affered for and cheapened by cliques? stuffed full of other men's opinions? completely exenterated as to their own? Ah! but we are all to be graciously allowed the Chicago Platform! We should much like to know who has asked for anything else — except, indeed, Mr. Crittenden, who, in the new arrangement, is to be allowed, we presume, a private platform of his own. And if he, why not other people who may fall into the regenerated ranks? Why not insert a polygamical plank, and rope in Brigham Young! Really, since these gentlemen are to take possession of us, of our souls, our bodies, our President, our Congress, our constituencies, our clubs, and our newspapers, it behooves us to be enquiring, with all due civility, what we are to believe after all the arrangements have been completed? Will the reconstructors leave us our name? or will they filch it from us? or will they call themselves the Reformed Republican Party? Has not that word, Reformed, an ugly sound? to say nothing
Charles Congdon, Tribune Essays: Leading Articles Contributing to the New York Tribune from 1857 to 1863. (ed. Horace Greeley), The necessity of Servility. (search)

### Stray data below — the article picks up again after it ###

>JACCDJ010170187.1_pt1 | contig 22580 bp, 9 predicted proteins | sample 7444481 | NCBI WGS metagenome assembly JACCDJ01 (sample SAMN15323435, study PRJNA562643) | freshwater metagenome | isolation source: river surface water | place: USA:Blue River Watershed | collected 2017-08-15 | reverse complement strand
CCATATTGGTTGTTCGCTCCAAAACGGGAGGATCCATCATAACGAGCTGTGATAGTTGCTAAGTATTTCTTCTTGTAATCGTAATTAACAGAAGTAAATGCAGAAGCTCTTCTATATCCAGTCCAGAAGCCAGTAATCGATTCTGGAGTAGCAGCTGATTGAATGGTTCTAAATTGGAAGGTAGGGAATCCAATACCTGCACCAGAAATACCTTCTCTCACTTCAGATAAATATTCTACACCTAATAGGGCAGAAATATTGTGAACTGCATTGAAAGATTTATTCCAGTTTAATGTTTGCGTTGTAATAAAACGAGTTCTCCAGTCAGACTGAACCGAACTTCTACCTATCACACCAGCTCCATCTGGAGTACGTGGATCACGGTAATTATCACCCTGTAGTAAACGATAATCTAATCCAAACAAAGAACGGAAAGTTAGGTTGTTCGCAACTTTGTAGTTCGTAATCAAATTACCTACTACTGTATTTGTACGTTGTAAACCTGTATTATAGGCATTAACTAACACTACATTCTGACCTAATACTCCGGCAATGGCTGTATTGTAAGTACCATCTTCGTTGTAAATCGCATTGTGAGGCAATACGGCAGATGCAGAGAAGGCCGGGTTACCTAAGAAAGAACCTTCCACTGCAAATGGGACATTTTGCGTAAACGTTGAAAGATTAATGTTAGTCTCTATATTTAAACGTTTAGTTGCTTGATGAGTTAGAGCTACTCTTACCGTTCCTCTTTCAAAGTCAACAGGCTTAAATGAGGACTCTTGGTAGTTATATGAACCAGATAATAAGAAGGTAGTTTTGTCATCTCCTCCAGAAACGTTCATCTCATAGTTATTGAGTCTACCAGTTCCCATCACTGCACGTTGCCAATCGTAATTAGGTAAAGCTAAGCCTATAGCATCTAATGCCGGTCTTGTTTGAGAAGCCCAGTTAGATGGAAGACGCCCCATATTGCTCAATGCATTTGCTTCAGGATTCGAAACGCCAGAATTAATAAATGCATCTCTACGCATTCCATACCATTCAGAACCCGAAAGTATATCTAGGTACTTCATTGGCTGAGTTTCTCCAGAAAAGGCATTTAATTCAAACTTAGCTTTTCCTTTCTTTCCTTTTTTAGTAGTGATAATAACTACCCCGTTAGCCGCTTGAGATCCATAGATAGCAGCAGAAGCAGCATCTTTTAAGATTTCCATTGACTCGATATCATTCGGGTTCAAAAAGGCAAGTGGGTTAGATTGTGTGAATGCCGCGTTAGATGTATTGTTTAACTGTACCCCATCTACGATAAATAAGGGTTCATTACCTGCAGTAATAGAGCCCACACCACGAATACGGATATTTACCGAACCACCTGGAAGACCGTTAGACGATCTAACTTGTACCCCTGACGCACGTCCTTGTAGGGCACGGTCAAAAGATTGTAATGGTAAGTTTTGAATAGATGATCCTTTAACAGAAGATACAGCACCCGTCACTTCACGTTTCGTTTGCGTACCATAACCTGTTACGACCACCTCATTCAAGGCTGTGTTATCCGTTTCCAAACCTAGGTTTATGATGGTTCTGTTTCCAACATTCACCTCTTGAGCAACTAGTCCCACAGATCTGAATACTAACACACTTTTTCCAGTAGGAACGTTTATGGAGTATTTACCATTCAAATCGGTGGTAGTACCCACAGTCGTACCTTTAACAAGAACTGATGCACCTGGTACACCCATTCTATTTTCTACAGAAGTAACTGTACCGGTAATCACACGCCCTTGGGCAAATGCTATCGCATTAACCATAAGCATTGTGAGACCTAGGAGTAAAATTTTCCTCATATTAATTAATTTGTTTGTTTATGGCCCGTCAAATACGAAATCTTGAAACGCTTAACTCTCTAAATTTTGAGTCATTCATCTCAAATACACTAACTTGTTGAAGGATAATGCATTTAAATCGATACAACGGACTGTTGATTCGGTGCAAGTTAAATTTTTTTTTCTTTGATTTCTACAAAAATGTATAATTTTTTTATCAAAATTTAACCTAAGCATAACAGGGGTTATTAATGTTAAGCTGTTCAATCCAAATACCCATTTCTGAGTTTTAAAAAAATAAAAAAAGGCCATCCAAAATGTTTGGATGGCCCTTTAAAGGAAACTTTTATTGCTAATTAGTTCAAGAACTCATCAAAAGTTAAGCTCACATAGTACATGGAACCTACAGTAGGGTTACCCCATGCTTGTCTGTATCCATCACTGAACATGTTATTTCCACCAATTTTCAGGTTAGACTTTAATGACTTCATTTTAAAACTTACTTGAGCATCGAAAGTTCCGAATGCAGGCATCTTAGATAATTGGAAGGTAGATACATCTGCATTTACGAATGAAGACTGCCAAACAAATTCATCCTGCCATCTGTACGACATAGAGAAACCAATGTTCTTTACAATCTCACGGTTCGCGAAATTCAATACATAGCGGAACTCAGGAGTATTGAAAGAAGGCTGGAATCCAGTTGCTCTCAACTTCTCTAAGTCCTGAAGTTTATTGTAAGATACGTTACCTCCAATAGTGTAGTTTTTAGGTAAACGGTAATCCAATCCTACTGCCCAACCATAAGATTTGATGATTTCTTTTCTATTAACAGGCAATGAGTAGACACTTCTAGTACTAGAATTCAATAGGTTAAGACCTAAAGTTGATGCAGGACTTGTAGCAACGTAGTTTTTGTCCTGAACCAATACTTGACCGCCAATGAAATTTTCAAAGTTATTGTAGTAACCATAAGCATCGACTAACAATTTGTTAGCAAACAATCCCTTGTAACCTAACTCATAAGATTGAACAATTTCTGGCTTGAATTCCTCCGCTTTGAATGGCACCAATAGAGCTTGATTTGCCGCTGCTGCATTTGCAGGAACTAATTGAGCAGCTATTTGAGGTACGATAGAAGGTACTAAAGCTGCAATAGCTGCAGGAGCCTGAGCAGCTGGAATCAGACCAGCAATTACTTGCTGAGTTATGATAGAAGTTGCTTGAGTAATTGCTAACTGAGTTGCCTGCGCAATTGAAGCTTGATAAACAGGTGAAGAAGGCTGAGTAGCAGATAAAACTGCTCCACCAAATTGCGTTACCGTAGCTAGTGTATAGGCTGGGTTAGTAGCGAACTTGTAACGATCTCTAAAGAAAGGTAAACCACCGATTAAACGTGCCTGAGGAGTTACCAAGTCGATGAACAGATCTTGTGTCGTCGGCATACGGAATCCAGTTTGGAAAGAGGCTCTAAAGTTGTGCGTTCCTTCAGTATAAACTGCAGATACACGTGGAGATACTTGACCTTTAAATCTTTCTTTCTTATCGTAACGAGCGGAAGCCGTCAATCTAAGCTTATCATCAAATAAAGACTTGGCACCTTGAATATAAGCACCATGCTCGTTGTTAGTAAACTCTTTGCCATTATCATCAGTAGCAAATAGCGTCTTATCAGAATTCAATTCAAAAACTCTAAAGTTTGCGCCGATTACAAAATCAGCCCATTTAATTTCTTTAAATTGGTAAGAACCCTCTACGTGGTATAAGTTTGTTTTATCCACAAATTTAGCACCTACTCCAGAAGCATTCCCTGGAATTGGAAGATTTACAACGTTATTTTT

palatial residences and live in wigwams without chimneys and without windows — they may be content with subsisting upon the uncertain supplies of the chase. Brigham Young has nine wives or ninety, we forget which; and very much is he censured for an impropriety which, some will think, must carry with it its own punishment. But this may with perfect truth be said for the Polygamous Prince of Utah — that he has the ancients upon his side. In comparison with Solomon, President Young is a model of moderation, and in plurality of ribs, he is unquestionably far below Darius, Xerxes, or the Grand Turk. Was n't Persia a great nation? All polygamy, sir? Was nothing of his mistresses, sir! Pray, if our Pro-Slavery sages may argue in their way from the past, in support of their favorite wickedness, why should n't poor Mr. Young be allowed a similar logic? It does not seem to occur to the philosophical doughfaces that there may be danger in their passion for other histories of forgettin